Two weeks ago, the House Oversight and Government Reform Committee held a hearing regarding the use of steroids and human growth hormone (HGH) in Major League Baseball. Star witnesses included Roger Clemens, the seven-time Cy Young Award winner and Brian McNamee, Mr. Clemens’ longtime trainer, who said he administered steroids and HGH to Mr. Clemens on numerous occasions from 1998 through 2001.
The hearing garnered its share of criticism as to whether the alleged “juicing” practices of Major League Baseball players warranted a full day of congressional inquiry. However, Chairman Henry Waxman and ranking member Tom Davis should be applauded for conducting a fair investigation and making a bipartisan referral to the Department of Justice to review whether Mr. Clemens committed perjury in his sworn deposition and testimony before Congress. These actions go a long way toward showing us that no one is above the law, not even our most revered athletes.
Mr. Waxman and Mr. Davis made the right decision to hold this hearing. The hearing was a follow-up to the Mitchell Report, which was commissioned by Major League Baseball in the wake of the committee’s first hearing on this topic in 2005. For some time, sports professionals and the general public had watched with skepticism and awe as multiple players chased and ultimately toppled Roger Maris’ longtime record of 61 home runs in a single season, a record that had stood untouched for more than 40 years. American fans and Major League Baseball were finally forced to acknowledge that something must be up, and ultimately the Mitchell Commission inquiry began in early 2006, due in large part to the committee’s prodding.
The Mitchell Report validated, in a thorough and professional manner, the suspicions that performance-enhancing drugs were pervasive in baseball. In particular, the report relied on Mr. McNamee’s information to conclude that Mr. Clemens, among others named, used steroids and HGH to gain a competitive edge. Mr. Clemens vigorously denied the charges and his attorney, Rusty Hardin, in turn disparaged the report. The integrity of the Mitchell Report was challenged, and the committee understandably felt compelled to look into the allegations. Had the committee not done so, a cloud of doubt would have lingered over the Mitchell Report, devaluing its findings and the deposition testimony of players like Andy Pettitte before the committee staff. In the end, the committee’s hearing helped to remove any doubt that the Mitchell Report was done in a fair and balanced manner. The hearing showed the report for what it is: a quality work product that should stand as the final comment on a sorry chapter in professional baseball.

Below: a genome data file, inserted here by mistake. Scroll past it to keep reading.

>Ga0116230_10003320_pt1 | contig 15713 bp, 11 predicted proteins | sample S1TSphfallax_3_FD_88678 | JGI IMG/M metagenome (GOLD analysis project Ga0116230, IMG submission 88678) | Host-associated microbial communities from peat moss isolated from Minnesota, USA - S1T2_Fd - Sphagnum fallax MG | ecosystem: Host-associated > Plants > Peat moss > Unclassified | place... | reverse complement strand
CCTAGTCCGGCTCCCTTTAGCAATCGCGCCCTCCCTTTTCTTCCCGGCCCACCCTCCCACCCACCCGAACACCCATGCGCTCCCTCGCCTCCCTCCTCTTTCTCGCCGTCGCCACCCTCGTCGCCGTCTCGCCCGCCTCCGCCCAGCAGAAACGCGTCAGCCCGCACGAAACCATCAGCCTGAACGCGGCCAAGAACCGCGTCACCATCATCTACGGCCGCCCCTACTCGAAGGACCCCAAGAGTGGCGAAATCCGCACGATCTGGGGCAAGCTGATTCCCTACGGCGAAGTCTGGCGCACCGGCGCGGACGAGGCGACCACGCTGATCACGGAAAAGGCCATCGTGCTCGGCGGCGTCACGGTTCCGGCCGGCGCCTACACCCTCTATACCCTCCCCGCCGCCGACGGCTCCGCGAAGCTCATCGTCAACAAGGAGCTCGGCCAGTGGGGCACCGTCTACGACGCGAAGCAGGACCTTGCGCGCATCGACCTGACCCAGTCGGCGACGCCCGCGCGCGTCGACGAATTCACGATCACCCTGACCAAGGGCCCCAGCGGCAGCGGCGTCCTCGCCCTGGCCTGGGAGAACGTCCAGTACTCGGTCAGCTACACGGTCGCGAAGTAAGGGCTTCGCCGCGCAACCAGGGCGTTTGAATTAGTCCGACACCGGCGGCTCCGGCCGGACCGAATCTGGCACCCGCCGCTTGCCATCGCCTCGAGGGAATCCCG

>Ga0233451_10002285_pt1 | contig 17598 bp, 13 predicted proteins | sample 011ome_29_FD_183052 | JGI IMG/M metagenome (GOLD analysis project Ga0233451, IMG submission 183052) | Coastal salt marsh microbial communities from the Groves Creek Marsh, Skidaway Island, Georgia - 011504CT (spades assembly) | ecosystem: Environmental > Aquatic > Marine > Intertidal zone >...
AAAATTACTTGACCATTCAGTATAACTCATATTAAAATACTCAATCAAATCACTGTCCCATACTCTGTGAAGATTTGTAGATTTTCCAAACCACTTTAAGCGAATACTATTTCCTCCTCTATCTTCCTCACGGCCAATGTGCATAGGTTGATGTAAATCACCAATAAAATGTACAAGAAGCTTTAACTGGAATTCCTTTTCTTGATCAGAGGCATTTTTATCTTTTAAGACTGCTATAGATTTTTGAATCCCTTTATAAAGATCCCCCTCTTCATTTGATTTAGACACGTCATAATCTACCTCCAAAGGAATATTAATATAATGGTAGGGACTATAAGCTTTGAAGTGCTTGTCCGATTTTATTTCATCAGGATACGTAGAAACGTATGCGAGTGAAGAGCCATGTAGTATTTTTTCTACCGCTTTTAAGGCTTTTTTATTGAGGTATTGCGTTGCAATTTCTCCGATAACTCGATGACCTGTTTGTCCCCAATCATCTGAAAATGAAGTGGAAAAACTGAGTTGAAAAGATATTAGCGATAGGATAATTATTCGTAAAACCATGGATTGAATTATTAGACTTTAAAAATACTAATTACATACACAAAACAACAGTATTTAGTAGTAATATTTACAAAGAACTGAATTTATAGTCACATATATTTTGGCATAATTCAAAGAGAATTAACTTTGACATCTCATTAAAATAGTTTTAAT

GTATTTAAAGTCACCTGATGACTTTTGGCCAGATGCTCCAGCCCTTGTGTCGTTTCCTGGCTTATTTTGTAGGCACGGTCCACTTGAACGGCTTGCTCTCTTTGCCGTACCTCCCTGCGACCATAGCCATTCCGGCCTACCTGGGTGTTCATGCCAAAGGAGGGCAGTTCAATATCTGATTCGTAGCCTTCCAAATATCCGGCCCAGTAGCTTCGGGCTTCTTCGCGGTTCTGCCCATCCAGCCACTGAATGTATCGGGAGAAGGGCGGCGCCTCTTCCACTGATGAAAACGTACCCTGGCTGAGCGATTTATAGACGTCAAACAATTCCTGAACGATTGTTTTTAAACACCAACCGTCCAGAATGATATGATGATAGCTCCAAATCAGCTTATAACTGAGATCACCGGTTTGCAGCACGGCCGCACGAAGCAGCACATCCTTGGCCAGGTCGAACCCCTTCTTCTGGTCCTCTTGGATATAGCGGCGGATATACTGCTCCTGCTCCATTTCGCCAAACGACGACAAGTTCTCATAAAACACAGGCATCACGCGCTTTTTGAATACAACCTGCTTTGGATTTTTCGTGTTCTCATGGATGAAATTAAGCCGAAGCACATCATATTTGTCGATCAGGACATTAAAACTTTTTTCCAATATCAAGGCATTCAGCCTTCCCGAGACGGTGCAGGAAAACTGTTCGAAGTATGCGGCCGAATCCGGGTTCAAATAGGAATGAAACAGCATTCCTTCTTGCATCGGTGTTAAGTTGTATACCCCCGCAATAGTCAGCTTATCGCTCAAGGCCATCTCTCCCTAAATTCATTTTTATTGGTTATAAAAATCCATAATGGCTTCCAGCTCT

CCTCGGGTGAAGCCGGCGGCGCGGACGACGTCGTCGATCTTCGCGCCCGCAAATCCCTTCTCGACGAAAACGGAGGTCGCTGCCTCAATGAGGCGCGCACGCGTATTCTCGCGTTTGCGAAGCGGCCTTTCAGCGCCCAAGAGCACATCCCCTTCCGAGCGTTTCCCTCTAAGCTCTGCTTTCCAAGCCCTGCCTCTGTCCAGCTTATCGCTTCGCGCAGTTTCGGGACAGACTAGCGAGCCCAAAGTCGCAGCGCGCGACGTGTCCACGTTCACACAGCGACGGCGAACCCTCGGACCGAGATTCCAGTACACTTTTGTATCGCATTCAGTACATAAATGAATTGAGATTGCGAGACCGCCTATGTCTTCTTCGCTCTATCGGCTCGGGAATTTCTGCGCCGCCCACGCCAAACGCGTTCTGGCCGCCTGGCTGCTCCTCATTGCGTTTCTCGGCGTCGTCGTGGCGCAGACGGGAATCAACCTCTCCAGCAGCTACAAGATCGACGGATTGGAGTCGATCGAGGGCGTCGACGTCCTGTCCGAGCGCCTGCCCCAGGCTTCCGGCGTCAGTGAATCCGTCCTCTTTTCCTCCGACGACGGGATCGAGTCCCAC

I understand Mr. Waxman’s postmortem concerns about holding the hearing; it was not a pleasant experience for anyone involved. Personally, I was stunned by the vituperative comments directed at Mr. McNamee. Nevertheless, the committee should be commended for taking the time to demand an explanation; to have Mr. Clemens and Mr. McNamee testify under oath; and to let the public judge for itself.
The committee’s hearing received widespread media coverage, to say the least, but this was hardly publicity for publicity’s sake. Congressional hearings, precisely because they are so visible, can be a highly effective tool for enacting change, if done thoroughly and responsibly. Congressional hearings into Enron’s financial fraud, Hewlett-Packard’s corporate spying scandal and the Ford-Firestone tire recall, by graphically exposing problems and abuses, helped bring about necessary changes that have made businesses more accountable.
Congress’ oversight responsibilities are critically important, and even the best investigations can be fatally undermined if witnesses feel that they can lie or withhold the truth without fear of the consequences. In this context, it was appropriate, and indeed necessary, for the committee to refer Mr. Clemens to the Department of Justice given the litany of evidence suggesting that he likely perjured himself during his deposition and the hearing.
In this day and age of podcasts, wireless Internet access and 24/7 news, a high-profile congressional hearing such as this one might be the only way to highlight to the American public, and young people in particular, the important lessons involved here. First, the hearing reinforced that steroid use was prevalent in professional baseball. “See no evil, hear no evil” is no longer a viable defense. It also raised the stakes for athletes that consider cheating. Finally, and perhaps most importantly, the hearing and the resulting criminal referral serve notice that testifying truthfully before Congress and the American public is not an option, but rather an obligation.
The idea of Roger Clemens — the most dominant pitcher of his generation — possibly facing a criminal investigation for perjury should help to ensure that accountability and honesty remain valued traits in our culture.
Mark Paoletta, who served as chief counsel for oversight and investigations for the House Energy & Commerce Committee (1997-2007), is a partner at Dickstein Shapiro LLP. He represents Brian McNamee.